Abstract: Donations are often made through charitable intermediaries that can fund themselves from these same donations. After intermediation, only a fraction of the amount donated may reach the intended beneficiary. The price of charitable output is therefore higher after intermediation than if donors donated directly toward the end cause. At the same time, this price is hidden from donors since they cannot verify how much intermediaries pass on. We show that while donors reduce their donation in intermediation itself and also reduce their donation because they expect the price of charitable output to increase, both reactions are either fully or partly compensated by their ethical preferences for the recipient’s rights. Charitable output, therefore, can be a Giffen-good.
    Keywords: charitable giving; altruism; intermediation; charitable institutions; moral judgment reasoning; experiment
    JEL: C91 D64 L31
    Date: 2021–10
  9. By: Ghosh, Meenakshi
    Abstract: We model a situation where two sellers trade vertically and horizontally differentiated goods on a platform for which they are charged a commission fee. Sellers' costs are asymmetric due to differences in the fees charged by the platform and in their costs of production. Consumers purchase either a base good, or a bundle comprising of the base good and an add-on, from one of the sellers on the platform. Consumers differ in their brand preferences, valuations of quality and in their levels of sophistication. More specifically, we assume that there is a fraction of consumers who are naive, and do not observe or consider add-on prices - possibly because they do not foresee their demand for an add-on - until after they have committed to buying the base good from a seller. We examine how the interplay of these forces shapes consumer behavior, sellers' pricing strategies and cost pass-through, and platform fees and revenues.
    Keywords: add-on pricing, consumer naivete, cost asymmetry, horizontal differentiation, platform fees, cost pass-through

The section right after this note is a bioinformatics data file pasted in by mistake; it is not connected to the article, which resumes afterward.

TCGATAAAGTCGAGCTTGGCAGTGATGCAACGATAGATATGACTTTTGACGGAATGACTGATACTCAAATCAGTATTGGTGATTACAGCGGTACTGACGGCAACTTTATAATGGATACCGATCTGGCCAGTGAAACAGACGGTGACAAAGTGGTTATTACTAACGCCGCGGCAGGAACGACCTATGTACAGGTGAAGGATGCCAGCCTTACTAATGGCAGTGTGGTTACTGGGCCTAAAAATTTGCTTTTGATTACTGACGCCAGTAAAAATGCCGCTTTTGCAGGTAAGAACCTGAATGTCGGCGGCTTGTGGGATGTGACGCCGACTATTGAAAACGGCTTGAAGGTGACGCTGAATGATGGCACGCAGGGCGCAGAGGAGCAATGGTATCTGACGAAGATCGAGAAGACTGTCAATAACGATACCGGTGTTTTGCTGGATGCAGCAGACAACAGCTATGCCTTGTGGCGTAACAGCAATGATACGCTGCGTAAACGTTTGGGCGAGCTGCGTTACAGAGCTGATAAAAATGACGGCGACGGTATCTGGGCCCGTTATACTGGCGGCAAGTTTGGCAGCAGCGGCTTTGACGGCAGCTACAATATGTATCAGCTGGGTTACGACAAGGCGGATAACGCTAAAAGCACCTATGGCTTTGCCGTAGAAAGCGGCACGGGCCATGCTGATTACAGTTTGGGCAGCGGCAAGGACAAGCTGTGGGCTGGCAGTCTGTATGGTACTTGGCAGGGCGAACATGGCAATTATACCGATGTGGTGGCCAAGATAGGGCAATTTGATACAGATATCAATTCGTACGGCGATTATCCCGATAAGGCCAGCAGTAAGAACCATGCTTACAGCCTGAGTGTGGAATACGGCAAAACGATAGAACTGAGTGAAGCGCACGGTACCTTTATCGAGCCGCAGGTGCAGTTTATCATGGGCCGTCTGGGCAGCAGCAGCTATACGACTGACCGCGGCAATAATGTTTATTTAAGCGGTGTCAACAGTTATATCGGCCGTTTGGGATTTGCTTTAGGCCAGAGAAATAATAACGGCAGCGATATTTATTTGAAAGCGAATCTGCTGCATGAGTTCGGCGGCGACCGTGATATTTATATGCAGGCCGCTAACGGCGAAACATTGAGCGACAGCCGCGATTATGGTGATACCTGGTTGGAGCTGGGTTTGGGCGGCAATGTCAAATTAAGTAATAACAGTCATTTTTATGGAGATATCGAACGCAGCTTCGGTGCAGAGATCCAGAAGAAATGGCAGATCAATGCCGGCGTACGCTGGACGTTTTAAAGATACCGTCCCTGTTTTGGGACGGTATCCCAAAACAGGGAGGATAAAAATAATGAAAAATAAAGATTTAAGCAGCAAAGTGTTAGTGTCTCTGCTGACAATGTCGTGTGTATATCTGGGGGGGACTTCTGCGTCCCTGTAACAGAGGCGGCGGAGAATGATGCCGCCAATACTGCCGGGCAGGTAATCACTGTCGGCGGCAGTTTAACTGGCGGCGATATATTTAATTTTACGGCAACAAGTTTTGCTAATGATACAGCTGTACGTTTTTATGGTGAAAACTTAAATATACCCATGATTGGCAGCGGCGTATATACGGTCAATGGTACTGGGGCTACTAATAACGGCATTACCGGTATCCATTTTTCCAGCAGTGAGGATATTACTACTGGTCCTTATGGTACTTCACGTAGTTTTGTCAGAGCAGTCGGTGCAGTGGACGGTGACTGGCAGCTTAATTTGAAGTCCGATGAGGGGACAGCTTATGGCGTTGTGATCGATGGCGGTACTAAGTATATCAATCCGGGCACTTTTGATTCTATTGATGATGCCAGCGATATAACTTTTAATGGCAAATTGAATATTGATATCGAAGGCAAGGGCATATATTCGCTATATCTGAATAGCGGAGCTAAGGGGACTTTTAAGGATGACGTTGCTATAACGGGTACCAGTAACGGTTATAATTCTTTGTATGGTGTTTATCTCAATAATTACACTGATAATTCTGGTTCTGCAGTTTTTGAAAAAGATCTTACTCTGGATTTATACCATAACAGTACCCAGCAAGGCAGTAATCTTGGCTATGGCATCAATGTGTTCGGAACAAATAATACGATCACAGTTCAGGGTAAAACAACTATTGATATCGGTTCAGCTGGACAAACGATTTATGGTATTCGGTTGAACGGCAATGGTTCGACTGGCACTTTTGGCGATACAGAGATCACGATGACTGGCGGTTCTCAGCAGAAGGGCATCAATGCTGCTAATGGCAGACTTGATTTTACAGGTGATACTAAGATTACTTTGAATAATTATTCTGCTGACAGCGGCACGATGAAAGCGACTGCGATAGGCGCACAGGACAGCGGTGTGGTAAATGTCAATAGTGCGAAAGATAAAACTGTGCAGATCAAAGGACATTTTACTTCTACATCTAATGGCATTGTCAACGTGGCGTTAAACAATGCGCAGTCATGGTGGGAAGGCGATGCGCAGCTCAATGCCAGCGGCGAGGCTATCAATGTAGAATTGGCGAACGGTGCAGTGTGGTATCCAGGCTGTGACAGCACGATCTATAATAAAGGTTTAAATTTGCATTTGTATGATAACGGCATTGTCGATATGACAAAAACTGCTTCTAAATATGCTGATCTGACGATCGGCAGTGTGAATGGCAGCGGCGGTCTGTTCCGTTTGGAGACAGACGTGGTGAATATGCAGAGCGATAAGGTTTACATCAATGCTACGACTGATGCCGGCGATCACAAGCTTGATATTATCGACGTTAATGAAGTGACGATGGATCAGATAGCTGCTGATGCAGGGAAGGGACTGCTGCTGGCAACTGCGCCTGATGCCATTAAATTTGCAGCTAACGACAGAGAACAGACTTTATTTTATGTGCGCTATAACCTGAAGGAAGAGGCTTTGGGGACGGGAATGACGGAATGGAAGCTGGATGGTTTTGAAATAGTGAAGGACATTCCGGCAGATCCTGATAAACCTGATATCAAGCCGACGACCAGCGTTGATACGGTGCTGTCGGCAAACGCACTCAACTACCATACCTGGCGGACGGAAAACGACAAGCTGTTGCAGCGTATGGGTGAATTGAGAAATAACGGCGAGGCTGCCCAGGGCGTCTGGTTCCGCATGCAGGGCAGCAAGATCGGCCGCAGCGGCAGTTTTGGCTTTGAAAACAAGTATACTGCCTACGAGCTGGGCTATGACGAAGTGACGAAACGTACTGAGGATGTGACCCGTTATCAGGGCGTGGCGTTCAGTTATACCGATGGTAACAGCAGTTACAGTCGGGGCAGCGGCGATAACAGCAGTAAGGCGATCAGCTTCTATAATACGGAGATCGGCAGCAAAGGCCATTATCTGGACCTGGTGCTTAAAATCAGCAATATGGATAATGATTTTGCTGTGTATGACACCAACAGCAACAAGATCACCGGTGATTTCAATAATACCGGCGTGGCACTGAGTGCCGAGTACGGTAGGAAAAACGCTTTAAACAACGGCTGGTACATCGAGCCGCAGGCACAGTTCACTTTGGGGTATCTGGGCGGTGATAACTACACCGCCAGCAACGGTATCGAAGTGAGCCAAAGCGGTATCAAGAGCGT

JEL: D43 L11 L14 L15
    Date: 2021–10–01
  10. By: Yuqing Kong
    Abstract: In the setting where we want to aggregate people's subjective evaluations, plurality vote may be meaningless when a large amount of low-effort people always report "good" regardless of the true quality. "Surprisingly popular" method, picking the most surprising answer compared to the prior, handle this issue to some extent. However, it is still not fully robust to people's strategies. Here in the setting where a large number of people are asked to answer a small number of multi-choice questions (multi-task, large group), we propose an information aggregation method that is robust to people's strategies. Interestingly, this method can be seen as a rotated "surprisingly popular". It is based on a new clustering method, Determinant MaxImization (DMI)-clustering, and a key conceptual idea that information elicitation without ground-truth can be seen as a clustering problem. Of independent interest, DMI-clustering is a general clustering method that aims to maximize the volume of the simplex consisting of each cluster's mean multiplying the product of the cluster sizes. We show that DMI-clustering is invariant to any non-degenerate affine transformation for all data points. When the data point's dimension is a constant, DMI-clustering can be solved in polynomial time. In general, we present a simple heuristic for DMI-clustering which is very similar to Lloyd's algorithm for k-means. Additionally, we also apply the clustering idea in the single-task setting and use the spectral method to propose a new aggregation method that utilizes the second-moment information elicited from the crowds.